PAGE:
In my case, however, I feel almost the opposite has been true. When I first had Jude, I was so overwhelmed by the enormity of motherhood I felt like I couldn't keep my head above water. It was like I was drowning. I was pretty much holding on for dear life.
Before I had kids, I worked as a researcher and teaching assistant at a university. I had graduated in finance from a top ten business program and was easily working 60 hours a week. I remember my former boss and I used to joke about how stay-at-home moms claimed to be 'busy'. Har har Because, after all, they had looooooaaaads of free time.
Ooooh yes, the karma police got me back good for that one, rest assured. ;) Even now with five kids, where having only baby at home would feel like a vacation, I do not forget how difficult that transition was. I really do empathize with struggling first-time mamas. I vividly remember being one myself.
I think a big part of my difficulty acclimating then related to my expectations. Expectations rarely end well. Am I right?
For instance, I expected that my babies would sleep through the night by 6 months old. I expected that they would nap for two hours, twice a day. Apparently there are people out there who have babies like this because they loved to tell me all about them. I happened to be lucky enough to have one like this : Tia. And thank the Lord for that, because man, was that glorious. But otherwise, I am quite certain at this point that Dan and I genetically do not create such human beings.
All of those expectations set me up for disappointment. Where I had hoped for encouragement from others, I often received blame. It is one of the reasons I am so, so thankful that Tia was an incredible sleeper, because it finally vindicated me from the accusations that it was otherwise all due to my faulty or indulgent parenting.
By the time Tia joined our family, I finally let go of my expectations. And it was totally freeing. I accepted my kids as the little people they were created to be, even if they didn't fit our societal definition of being 'good' babies. (A study of Ethiopian babies showed that the most demanding babies had the highest survival rates, perhaps turning these cultural assumptions on their heads.)
When I was open to seeing my days as they were rather than how I felt they should be, it opened me up to the beauty of our everyday. Where I once felt like what we were doing was insufficient, I now had a cup that was overflowing with joy and love. And I realized how wildly fulfilling motherhood can be.
Now that Jude is 10, I am so aware of how quickly the time passes, even though those early days of motherhood really did feel like they might last forever.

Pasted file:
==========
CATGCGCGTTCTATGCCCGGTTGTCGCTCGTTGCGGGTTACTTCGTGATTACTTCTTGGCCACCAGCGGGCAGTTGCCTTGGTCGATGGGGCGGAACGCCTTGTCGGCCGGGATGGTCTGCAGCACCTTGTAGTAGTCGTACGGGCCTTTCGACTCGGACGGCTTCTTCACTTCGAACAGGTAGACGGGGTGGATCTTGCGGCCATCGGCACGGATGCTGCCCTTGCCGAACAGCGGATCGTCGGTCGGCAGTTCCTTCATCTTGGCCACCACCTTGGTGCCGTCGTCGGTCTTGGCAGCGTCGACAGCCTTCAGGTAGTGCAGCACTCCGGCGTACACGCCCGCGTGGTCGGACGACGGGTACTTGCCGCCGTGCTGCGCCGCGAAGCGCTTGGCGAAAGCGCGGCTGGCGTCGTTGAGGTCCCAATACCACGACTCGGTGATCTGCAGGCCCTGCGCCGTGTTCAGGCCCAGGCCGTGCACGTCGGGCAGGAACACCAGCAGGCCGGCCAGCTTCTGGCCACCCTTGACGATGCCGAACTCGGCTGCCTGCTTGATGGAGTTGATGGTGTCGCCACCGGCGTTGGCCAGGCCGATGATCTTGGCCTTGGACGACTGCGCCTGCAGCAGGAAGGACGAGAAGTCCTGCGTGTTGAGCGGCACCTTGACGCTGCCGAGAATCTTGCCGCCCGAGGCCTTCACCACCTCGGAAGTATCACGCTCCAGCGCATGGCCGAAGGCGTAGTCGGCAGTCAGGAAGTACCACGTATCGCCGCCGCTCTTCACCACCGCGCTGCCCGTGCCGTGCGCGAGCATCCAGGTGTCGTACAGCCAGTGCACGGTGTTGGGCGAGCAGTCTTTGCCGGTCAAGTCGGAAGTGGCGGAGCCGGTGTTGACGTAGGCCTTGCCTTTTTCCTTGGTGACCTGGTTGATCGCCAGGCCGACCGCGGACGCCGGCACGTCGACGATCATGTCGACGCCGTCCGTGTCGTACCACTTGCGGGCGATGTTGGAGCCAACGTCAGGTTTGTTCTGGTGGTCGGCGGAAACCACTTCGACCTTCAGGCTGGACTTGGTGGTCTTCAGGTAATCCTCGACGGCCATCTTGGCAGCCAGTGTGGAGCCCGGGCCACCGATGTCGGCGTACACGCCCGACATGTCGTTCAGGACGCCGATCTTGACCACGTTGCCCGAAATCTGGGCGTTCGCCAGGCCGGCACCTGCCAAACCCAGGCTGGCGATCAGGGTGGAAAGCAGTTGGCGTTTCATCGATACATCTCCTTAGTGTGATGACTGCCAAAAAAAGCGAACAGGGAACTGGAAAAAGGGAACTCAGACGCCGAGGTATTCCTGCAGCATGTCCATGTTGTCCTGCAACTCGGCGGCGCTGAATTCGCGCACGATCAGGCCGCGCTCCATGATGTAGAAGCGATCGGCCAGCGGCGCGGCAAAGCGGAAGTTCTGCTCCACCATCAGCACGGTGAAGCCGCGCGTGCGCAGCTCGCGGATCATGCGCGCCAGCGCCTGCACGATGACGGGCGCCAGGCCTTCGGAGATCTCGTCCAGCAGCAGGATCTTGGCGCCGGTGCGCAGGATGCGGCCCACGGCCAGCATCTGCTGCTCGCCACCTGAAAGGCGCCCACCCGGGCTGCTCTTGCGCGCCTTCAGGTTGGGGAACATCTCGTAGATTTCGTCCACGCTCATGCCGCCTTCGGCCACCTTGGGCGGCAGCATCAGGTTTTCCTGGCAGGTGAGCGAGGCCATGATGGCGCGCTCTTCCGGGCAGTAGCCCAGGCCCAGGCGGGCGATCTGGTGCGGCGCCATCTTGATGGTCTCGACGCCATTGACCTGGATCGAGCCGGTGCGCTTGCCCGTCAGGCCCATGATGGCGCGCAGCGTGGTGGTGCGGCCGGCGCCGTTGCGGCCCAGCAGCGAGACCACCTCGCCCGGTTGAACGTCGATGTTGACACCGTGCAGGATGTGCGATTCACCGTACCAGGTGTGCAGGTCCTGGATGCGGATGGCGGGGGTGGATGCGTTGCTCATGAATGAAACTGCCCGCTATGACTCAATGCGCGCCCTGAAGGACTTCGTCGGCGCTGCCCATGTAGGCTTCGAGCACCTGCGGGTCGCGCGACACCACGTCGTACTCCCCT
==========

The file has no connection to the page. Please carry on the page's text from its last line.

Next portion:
I'm also aware of how hard it is for me to remember, at least pictorially, my children's baby and toddlerhoods. I'm surprised at how much I have forgotten, but thankfully I have my kids, who fill in some of the gaps for me. :)
It does motivate me to take more photos, especially during these early years where they change so much so quickly. It inspires me to capture the details, like her tiny hands and sweet baby toes.
Or her mohawk-esqe strip of hair that we all love so much.
And it's pretty cool that photography is having a moment right now, with DSLRs being so incredible and even our iPhones are downright amazing. I am loving learning iPhoneography and capturing moments like this one that I would never have previously captured with my DSLR. I only wish I would have had the technology back when Jude was a baby.
Hazel is nearly three weeks past her 8 month mark, but sewing these bloomers for her was the perfect excuse to finally get around to doing an 8th month photo shoot.
Man, this might be the toughest age to photograph! She's not yet walking, she's a total wiggle worm, and she refuses to lay on her back. After attempting a photoshoot on the bed, we took a break for lunch. During this said break, Iris decided to be a hero and feed Hazel her most coveted snack : chocolate chips. That required a wardrobe change and I scrapped the whole idea I initially had and decided to capture her in her element instead.
The girl is on the go. She is very curious and loves to look under furniture to see what her siblings may have left behind for her to discover!
In this particular instance, she threw her rattle under the couch and then peeked under to find it again. Sometimes our black lab does that with his ball. Both make me laugh!
I really like these bloomers. There's definitely an emphasis on the bloom - they're kind of like bubble shorts. I might reduce the width a bit next time to make them a little less bubbly. Not sure. I'd also add an inch or so to the rise. I like a higher rise on bloomers so that it covers her diaper and tights if she's wearing them. Even the store bought ones aren't quite high enough for me.
The fabric is a lawn by Robert Kaufman called London Calling that I bought from the Imagine Gnats shop. It is such good stuff and reminds me of the Liberty fabric I worked with here, for a fraction of the cost.